diff mbox

[2/6] Don't reset errno/bfd_error on 'throw_perror_with_name'

Message ID 20200226200542.746617-3-sergiodj@redhat.com
State New
Headers show

Commit Message

Sergio Durigan Junior Feb. 26, 2020, 8:05 p.m. UTC
Since this hunk may be a bit controversial, I decided to split it into
a separate patch.  This is going to be needed by the ptrace-error
feature; GDB will need to be able to access the value of errno even
after a call to our 'perror'-like functions.

The idea here is that we actually *want* errno to propagate between
our customized 'perror' calls.  We currently have this code on
'throw_perror_with_name':

  /* I understand setting these is a matter of taste.  Still, some people
     may clear errno but not know about bfd_error.  Doing this here is not
     unreasonable.  */
  bfd_set_error (bfd_error_no_error);
  errno = 0;

git blame tells me that this piece of code is pretty old; the commit
that "introduced" it is:

  commit c906108c21474dfb4ed285bcc0ac6fe02cd400cc
  Author: Stan Shebs <shebs@codesourcery.com>
  Date:   Fri Apr 16 01:35:26 1999 +0000

      Initial creation of sourceware repository

so yeah...

If we go to the POSIX specification for 'perror', it doesn't really
say anything about whether errno should be preserved or not.  It does,
however, say that 'perror's messages should be the same as those
returned by 'strerror', and 'strerror' is not supposed to alter errno
if the call is successful.

Maybe when our wrapper was written it was OK to modify errno, I don't
know.  But I'd like to propose that we stick to POSIX in this case.

Another small hunk is the one that saves/restores errno on gdbserver's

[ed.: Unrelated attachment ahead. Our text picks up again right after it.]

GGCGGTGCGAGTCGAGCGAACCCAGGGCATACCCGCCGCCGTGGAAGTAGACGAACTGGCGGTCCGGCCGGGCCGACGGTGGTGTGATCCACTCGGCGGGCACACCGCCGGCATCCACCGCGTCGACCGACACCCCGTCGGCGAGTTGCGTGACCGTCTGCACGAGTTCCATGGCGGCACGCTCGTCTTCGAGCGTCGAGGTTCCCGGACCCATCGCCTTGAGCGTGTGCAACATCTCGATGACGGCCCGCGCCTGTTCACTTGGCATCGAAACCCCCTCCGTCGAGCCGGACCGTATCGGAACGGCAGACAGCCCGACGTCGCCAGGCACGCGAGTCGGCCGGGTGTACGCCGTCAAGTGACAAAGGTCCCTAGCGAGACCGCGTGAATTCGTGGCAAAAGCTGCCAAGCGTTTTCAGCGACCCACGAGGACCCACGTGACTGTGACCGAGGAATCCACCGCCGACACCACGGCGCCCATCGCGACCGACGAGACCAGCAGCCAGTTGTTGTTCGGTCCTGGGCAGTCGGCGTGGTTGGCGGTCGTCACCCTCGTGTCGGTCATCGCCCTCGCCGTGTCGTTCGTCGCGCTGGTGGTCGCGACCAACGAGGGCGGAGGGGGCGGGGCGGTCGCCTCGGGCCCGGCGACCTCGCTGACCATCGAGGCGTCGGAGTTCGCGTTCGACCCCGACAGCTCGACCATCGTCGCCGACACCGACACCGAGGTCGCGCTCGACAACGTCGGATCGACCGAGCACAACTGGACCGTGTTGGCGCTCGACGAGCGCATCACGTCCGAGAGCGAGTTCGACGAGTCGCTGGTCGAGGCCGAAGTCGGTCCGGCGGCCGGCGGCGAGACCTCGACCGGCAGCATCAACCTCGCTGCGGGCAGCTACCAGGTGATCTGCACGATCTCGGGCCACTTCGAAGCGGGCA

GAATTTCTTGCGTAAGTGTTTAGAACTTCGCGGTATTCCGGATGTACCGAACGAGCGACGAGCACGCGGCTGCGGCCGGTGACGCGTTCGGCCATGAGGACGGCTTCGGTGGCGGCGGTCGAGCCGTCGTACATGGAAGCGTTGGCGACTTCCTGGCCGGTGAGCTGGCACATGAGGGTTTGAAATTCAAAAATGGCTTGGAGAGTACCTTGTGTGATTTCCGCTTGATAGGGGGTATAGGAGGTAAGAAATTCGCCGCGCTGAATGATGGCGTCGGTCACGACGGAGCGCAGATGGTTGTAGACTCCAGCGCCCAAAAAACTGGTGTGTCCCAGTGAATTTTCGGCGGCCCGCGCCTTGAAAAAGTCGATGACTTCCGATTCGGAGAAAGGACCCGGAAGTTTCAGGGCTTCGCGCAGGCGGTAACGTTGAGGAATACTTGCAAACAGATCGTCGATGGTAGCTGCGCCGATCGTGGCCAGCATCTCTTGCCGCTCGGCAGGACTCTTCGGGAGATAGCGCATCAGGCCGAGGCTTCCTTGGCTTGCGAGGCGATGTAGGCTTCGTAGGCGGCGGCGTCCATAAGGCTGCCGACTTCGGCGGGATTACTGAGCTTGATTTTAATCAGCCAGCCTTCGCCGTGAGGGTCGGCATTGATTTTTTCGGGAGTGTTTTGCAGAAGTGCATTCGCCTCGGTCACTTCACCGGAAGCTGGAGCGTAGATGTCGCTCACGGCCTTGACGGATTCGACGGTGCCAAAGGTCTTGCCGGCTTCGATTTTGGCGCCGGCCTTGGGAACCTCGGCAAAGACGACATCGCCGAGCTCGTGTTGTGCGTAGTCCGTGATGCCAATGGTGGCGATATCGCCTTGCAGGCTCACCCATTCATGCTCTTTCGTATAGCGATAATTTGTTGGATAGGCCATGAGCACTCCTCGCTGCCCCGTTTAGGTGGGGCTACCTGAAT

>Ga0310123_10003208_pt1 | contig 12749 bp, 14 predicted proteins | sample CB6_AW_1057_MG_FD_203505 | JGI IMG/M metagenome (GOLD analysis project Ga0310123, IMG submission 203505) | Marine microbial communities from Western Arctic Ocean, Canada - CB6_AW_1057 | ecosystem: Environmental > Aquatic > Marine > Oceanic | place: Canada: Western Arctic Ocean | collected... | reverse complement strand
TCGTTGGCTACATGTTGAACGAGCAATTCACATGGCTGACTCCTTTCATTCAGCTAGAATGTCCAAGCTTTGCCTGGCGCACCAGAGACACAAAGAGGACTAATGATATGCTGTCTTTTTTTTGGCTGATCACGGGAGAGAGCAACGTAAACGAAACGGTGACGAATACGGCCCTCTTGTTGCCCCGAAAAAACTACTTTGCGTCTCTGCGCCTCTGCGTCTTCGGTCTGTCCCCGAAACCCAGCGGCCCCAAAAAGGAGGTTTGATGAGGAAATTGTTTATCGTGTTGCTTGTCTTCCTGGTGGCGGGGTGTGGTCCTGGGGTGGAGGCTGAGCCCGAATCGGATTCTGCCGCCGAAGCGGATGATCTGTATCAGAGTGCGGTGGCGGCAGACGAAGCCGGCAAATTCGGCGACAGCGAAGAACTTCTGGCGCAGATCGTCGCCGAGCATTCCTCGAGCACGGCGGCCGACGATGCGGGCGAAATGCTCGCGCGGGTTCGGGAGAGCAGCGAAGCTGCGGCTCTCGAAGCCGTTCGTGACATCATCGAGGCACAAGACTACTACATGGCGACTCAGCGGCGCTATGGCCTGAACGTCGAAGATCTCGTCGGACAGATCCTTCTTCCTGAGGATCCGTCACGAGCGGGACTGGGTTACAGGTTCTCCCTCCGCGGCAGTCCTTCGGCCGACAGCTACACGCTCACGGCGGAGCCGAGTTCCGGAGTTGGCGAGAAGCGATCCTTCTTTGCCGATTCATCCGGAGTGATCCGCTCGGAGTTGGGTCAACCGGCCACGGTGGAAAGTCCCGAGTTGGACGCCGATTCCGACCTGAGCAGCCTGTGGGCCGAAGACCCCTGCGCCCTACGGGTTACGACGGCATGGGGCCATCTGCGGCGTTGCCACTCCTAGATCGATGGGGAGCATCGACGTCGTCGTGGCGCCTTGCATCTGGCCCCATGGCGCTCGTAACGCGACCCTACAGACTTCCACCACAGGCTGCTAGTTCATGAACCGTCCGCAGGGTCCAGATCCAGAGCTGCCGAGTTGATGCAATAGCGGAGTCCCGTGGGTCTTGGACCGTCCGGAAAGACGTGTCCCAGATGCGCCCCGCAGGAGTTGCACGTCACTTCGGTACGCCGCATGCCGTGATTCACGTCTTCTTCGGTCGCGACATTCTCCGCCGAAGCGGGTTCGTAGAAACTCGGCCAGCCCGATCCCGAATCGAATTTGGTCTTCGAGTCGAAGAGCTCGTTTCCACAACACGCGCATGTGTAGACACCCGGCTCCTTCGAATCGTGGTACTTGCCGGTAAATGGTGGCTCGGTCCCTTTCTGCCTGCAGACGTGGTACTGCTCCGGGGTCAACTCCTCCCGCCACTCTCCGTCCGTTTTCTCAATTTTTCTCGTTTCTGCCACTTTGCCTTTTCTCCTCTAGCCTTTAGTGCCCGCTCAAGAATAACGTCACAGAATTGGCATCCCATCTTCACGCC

'perror_with_name', but this one is pretty trivial, I think.

gdb/ChangeLog:
yyyy-mm-dd  Sergio Durigan Junior  <sergiodj@redhat.com>

	* utils.c (throw_perror_with_name): Don't reset
	errno/bfd_error.

gdbserver/ChangeLog:
yyyy-mm-dd  Sergio Durigan Junior  <sergiodj@redhat.com>

	* utils.cc (perror_with_name): Save/restore errno.
---
 gdb/utils.c        | 6 ------
 gdbserver/utils.cc | 2 ++
 2 files changed, 2 insertions(+), 6 deletions(-)

Comments

Tom Tromey Feb. 28, 2020, 3:29 p.m. UTC | #1
>>>>> "Sergio" == Sergio Durigan Junior <sergiodj@redhat.com> writes:

Sergio> Since this hunk may be a bit controversial, I decided to split it into
Sergio> a separate patch.  This is going to be needed by the ptrace-error
Sergio> feature; GDB will need to be able to access the value of errno even
Sergio> after a call to our 'perror'-like functions.

I'm in favor of this.  The existing code seems pretty ugly.

I'd imagine it's unlikely that any caller would rely on this.
If it tested cleanly then that is good enough for me.

Sergio> Another small hunk is the one that saves/restores errno on gdbserver's
Sergio> 'perror_with_name', but this one is pretty trivial, I think.

I didn't understand why this one was needed.
Does safe_strerror reset errno?  Maybe a comment would be in order.

Tom
Sergio Durigan Junior Feb. 28, 2020, 4:36 p.m. UTC | #2